|Chiral OP compound||Bacterial phosphotriesterase||Stereoselectivity (Fold)||References|
|Acephate||PTE from E. coli (wild-type)||SP > RP (100)||73|
|Methamidophos||PTE from E. coli (wild-type)||SP > RP (100)||73|
|EPN||PTE from P. diminuta (wild-type)||SP > RP||81|
|Paraoxon analogue||PTE from P. diminuta (wild-type)||SP > RP (100)||79|
|Sarin analogue||PTE from P. diminuta (wild-type)||Rp > Sp (9)||88|
|Sarin analogue||PTE from P. diminuta (I106A/F132A/H254Y mutant)||SP > RP (10)||88|
|Sarin analogue||PTE from P. diminuta (G60A mutant)||Rp > Sp (50)||88|
|Soman analogue||PTE from P. diminuta (wild-type)||RPRC > RPSC, SPRC, SPSC (10-1200)||88|
|Soman analogue||PTE from P. diminuta (I106A/F132A/H254Y mutant)||SPRC > SPSC, RPRC, RPSC, (5-37)|
|Soman analogue||PTE from P. diminuta (G60A mutant)||RPRC > RPSC, SPRC, SPSC (4-6000)||88|
|Acetylphenyl methyl phenyl phosphate||PTE from P. diminuta (wild-type)||SP > RP (1.2 x 102)||71|
|Acetylphenyl methyl phenyl phosphate||PTE from P. diminuta (G60A mutant)||SP > RP (3.7 x 105)||71|
|Acetylphenyl methyl phenyl phosphate||PTE from P. diminuta (I106G/F132G/H257Y mutant)||RP > SP (9.7 x 102)||71|
|Sarin analogue||OPAA from Alteromonas sp. (wild-type)||RP > SP (2)||86|
|Soman analogue||OPAA from Alteromonas sp. (wild-type)||RPSC > RPRC, SPRC, SPSC (29-7260)||86|
|Cyclosarin||PTE from P. diminuta (wild-type)||(+)GF > (–)GF (21)||89|
|Cyclosarin||OPAA from Alteromonas sp. (wild-type||(+)GF > (–)GF (12)||89|
|Cyclosarin||OPAA from A. haloplanktis (wild-type||(+)GF > (–)GF (24)||89|
|Cyclosarin||PTE from P. diminuta (H254G/H259W/L303T mutant)||(–)GF > (+)GF||89|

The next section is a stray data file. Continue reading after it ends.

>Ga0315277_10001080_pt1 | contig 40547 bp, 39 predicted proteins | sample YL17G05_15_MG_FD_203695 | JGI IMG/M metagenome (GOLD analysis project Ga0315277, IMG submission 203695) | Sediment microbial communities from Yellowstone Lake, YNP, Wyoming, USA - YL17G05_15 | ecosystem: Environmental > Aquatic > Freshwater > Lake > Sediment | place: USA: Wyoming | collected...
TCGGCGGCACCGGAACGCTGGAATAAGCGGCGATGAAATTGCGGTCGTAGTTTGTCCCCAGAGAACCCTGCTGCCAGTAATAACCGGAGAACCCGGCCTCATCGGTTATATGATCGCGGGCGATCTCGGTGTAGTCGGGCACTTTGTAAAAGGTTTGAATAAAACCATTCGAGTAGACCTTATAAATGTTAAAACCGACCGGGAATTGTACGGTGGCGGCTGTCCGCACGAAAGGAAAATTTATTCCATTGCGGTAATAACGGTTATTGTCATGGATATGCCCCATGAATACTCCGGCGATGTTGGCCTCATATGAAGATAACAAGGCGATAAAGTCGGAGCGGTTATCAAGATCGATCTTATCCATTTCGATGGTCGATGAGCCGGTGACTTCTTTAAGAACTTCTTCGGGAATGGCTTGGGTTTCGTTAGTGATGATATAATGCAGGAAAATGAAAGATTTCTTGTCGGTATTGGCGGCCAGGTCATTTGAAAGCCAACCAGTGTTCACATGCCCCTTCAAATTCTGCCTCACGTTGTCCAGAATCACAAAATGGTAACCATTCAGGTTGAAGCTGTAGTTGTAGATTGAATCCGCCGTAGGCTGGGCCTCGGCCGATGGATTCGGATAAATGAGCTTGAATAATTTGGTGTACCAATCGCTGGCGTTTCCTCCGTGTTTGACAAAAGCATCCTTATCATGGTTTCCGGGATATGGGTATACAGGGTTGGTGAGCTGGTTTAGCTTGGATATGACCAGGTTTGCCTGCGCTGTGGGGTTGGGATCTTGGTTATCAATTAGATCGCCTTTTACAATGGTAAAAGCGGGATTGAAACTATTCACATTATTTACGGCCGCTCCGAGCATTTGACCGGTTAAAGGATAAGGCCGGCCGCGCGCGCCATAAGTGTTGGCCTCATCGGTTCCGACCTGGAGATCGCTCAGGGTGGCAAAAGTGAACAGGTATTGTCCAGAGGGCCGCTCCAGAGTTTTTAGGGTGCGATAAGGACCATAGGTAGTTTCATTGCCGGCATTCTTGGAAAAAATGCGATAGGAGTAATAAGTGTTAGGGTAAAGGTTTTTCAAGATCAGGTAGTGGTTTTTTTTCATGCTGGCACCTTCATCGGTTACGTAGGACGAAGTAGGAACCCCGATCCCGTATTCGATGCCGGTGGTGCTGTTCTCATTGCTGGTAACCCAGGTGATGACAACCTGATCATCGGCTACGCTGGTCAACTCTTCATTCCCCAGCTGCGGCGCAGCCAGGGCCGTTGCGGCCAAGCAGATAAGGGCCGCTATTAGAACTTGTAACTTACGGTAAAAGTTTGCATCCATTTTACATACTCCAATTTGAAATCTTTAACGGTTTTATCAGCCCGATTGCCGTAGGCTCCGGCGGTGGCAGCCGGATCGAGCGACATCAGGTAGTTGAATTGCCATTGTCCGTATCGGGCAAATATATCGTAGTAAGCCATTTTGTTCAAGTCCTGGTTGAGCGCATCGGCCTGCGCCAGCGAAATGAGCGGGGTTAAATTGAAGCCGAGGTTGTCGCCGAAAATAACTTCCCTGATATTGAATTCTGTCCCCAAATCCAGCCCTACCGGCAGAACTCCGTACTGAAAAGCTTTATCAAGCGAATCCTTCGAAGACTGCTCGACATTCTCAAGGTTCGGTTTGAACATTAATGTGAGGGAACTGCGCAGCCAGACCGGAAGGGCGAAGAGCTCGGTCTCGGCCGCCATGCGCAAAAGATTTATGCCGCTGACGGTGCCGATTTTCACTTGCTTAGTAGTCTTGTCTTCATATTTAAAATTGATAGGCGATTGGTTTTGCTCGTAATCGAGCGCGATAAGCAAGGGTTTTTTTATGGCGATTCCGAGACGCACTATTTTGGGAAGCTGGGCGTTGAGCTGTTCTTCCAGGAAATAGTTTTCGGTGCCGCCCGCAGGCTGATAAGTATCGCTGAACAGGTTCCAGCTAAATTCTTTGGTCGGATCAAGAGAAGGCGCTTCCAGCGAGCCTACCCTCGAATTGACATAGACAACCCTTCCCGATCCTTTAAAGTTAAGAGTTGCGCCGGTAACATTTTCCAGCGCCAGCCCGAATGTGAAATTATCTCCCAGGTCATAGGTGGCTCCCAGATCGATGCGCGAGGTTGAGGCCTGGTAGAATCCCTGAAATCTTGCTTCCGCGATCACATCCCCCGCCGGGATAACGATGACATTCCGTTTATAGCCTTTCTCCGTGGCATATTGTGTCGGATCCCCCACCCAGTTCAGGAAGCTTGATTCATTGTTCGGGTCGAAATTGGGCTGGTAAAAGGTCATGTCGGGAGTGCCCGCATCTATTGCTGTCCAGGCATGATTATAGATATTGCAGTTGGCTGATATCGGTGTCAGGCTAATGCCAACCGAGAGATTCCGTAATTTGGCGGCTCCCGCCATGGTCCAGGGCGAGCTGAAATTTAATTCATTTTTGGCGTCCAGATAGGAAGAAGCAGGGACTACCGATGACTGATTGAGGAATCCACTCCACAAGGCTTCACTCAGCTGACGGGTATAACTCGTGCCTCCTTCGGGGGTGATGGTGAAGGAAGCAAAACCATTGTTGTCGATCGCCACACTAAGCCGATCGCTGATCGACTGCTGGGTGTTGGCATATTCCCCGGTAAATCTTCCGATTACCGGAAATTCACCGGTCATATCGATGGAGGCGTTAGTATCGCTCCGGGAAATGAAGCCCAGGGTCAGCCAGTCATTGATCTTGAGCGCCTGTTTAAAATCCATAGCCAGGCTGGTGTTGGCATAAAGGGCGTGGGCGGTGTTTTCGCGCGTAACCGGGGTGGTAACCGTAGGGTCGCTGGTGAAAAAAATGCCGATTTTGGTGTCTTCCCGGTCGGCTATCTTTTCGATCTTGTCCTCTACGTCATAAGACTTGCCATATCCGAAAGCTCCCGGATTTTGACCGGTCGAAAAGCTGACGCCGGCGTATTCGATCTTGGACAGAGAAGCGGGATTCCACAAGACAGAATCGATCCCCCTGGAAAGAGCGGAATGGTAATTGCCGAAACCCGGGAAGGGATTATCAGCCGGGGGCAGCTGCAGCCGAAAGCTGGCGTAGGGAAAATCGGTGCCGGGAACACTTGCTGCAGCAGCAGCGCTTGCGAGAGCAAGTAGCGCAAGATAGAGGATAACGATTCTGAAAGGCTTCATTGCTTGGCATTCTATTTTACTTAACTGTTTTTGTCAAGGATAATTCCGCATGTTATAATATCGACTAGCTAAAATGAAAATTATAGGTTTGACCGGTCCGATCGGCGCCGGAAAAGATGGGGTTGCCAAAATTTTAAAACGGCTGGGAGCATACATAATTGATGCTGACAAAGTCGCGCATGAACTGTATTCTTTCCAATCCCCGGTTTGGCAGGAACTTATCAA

|VX nerve agent||PTE from P. diminuta (wild-type)||SP = RP (1)||91|
|VX nerve agent||PTE from P. diminuta (H254Q/H257F mutant)||SP > RP (12)||91|
|VX nerve agent||PTE from P. diminuta (L7ep-2b mutant)||RP > SP (12)||91|
|VR nerve agent analogue||PTE from P. diminuta (wild-type)||RP < SP (25)||85|
|VR nerve agent analogue||PTE from P.diminuta (G60A mutant)||RP > SP (7600)||85|
|VR nerve agent analogue||PTE from P.diminuta (I106A/F132A/H257Y mutant)||SP > RP (270)||85|
|Abbreviations: OP: Organophosphorus compound, PTE: Phosphotriesterase, EPN: O-ethyl O-4-nitrophenyl phenylphosphonothioate, OPAA: Organophosphorus acid anhydrolase, SP: SP-enantiomer, RP: RP-enantiomer, RPRC: RPRC-enantiomer, RPSC: RPSC-enantiomer, >, SPRC: SPRC-enantiomer, SPSC: SPSC-enantiomer, (+)GF: (+)GF-enantiomer, (-)GF: (-)GF-enantiomer.|
Site-directed mutagenesis has allowed modification of the rate of catalytic hydrolysis, increasing or decreasing it, as well as the transformation of the PTE stereoselectivity of P. diminuta for OPs. Glycine (Gly) residues of the substrate hydrophobic union site to PTE play a crucial role in providing the stereoselectivity to these chiral compounds (82). The mutant protein G60A of PTE showed a 100-fold reduction in its Kcat/Km value for the RP enantiomer of methyl phenyl p-nitrophenyl phosphate. Consequently, the ratio of stereoselective hydrolysis increased 13000 times in favor of this enantiomer versus wild-type PTE (63, 79, 83). This same recombinant PTE protein rose from 1–3 orders of magnitude the stereoselectivity for other chiral phosphoric esters (71). Furthermore, mutant PTE I106G/F132G/H257Y reversed the stereoselectivity, because the RP enantiomer of 4-acetyl phenyl methyl phenyl phosphate was hydrolyzed preferably (with a factor of 9.7 x 102). By contrast, the wild-type protein and mutant PTE G60A preferentially hydrolyzed the SP enantiomer (1.2 x 102 and 3.7 x 105, respectively) (71).